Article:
Leadership by Executive Fiat
Years later, in another squadron, I was flying a routine mission from Point A to Point B when the lead passenger came to the cockpit with a message from his boss. “I need to get to the base no later than noon, can you make that happen?”
“I’ll do my best.” My best, in the Boeing 747, meant flying at 0.92 Mach. The engineers call this VMO, the maximum operating velocity. We didn’t do this often because it used a lot more gas and the rush of the air over the 747 hump turned our normally quiet cabin into something more like a 707. We preferred 0.86 Mach, where we had the best trade off between fuel and speed but there was no prohibition against flying at VMO. I got the passengers to Point B on time and they sent a letter to my squadron commander in thanks.
“Haskel! Get in here.” The squadron was packed with people when the call over the public address system crackled. Everyone recognized the squadron commander’s squealing voice and everyone knew I was in trouble. I walked into Lieutenant Colonel Rodney P. Larson's office and received the dressing down of my career, all for flying above 0.86 Mach. He marched me out of his office to the squadron ready room and addressed the crowd of pilots, navigators, and flight engineers. “The next pilot that flies the airplane above eight six Mach is fired!”
We all took note and for the next two months we started missing arrival block times. With each week came another complaint from the Pentagon about our once stellar block time performance going south. Finally the White House itself complained and there were more public beheadings. The following week Lieutenant Colonel Larson was in the pilot’s seat when it became apparent to all he needed more speed. Quietly, and without ceremony, he nudged the throttles forward and the Mach meter crept towards 0.90. The ban on Mach was ended. Even the emperor, it would seem, couldn’t live with his own edicts.
Leadership by Conspicuous Example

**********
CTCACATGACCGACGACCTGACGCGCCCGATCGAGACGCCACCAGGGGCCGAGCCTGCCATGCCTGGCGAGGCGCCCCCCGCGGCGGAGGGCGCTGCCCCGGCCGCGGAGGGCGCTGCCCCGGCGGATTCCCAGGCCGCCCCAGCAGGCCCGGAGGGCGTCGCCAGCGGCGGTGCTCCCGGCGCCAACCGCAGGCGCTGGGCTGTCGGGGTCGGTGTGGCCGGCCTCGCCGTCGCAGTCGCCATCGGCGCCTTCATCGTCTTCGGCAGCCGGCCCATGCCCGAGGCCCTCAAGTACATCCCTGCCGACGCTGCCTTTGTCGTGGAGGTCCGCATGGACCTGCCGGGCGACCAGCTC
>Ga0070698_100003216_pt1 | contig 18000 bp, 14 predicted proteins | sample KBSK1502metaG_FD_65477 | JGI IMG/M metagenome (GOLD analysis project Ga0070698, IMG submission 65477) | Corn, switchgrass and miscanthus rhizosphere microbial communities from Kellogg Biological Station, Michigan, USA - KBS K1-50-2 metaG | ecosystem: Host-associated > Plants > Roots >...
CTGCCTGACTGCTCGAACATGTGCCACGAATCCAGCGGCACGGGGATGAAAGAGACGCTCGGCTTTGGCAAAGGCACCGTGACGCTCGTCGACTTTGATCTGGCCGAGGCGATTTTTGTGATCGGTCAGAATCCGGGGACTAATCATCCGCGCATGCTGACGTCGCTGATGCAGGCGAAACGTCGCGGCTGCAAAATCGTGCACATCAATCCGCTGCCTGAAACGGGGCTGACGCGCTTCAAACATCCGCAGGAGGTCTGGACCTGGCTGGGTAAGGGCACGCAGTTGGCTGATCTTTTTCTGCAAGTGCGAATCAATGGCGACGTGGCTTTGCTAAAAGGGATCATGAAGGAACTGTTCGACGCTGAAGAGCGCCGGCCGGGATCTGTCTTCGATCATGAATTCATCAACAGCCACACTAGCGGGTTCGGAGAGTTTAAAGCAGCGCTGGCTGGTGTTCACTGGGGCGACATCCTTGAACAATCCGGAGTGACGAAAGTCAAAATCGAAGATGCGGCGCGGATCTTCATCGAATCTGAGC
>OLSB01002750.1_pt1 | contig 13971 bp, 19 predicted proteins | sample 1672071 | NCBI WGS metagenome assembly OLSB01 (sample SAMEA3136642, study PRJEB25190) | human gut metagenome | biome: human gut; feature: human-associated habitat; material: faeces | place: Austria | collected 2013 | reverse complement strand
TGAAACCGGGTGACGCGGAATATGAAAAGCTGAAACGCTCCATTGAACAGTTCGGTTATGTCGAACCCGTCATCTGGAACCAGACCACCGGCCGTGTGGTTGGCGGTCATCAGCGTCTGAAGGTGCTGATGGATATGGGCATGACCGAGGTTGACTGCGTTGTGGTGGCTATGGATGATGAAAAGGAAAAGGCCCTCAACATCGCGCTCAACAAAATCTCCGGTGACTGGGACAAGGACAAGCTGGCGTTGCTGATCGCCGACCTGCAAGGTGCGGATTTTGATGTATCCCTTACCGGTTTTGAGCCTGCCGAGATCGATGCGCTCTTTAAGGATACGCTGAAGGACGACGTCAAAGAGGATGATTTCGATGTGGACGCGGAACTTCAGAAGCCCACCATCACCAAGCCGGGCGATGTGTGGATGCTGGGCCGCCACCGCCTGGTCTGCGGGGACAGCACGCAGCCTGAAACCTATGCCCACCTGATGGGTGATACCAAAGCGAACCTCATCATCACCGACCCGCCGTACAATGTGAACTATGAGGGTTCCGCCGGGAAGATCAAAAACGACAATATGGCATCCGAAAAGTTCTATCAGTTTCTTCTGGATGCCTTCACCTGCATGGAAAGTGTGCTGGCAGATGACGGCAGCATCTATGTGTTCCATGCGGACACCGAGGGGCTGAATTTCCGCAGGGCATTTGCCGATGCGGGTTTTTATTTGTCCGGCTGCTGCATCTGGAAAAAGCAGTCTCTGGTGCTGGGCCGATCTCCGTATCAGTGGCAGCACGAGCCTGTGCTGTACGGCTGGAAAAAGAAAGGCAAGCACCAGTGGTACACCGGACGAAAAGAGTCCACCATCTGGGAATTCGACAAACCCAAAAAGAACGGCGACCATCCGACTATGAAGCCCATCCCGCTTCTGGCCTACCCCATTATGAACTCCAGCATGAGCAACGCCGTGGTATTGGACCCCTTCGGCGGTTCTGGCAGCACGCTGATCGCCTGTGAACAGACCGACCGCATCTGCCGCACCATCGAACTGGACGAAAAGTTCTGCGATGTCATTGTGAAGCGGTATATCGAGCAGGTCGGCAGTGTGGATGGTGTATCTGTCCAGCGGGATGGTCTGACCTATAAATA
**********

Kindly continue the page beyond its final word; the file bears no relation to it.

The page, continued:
By the year 1994, when I took command of the 76th Airlift Squadron, I had been an Air Force officer a total of fourteen years and had attended three formal leadership schools: Squadron Officer’s School, Air Command and Staff College, and the Air Force Squadron Commander’s Course. None of them prepared me as well as the examples I had been given by the ten squadron commanders in the four flying squadrons I had served.
When I showed up at Ramstein Air Base, Germany, my boss handed me an envelope with instructions to read and then destroy. My predecessor had been hounded out of command by thirteen inspector general complaints accusing him of everything from illegal use of government property to sexual harassment. Thirteen members of the 120 person squadron filed formal charges. By that yardstick, at least ten percent of his people hated him.
One of the complaints was about the squadron commander reserving the best trips for himself, those flying to ideal European locations, and consigning everything else to everyone else. A quick glance at the end of year report showed the best trips went to the most senior pilots, he being the most senior. His operations officer, by contrast, had very little flying time since one of the two had to be at home at all times. If the commander was away, the ops officer was grounded.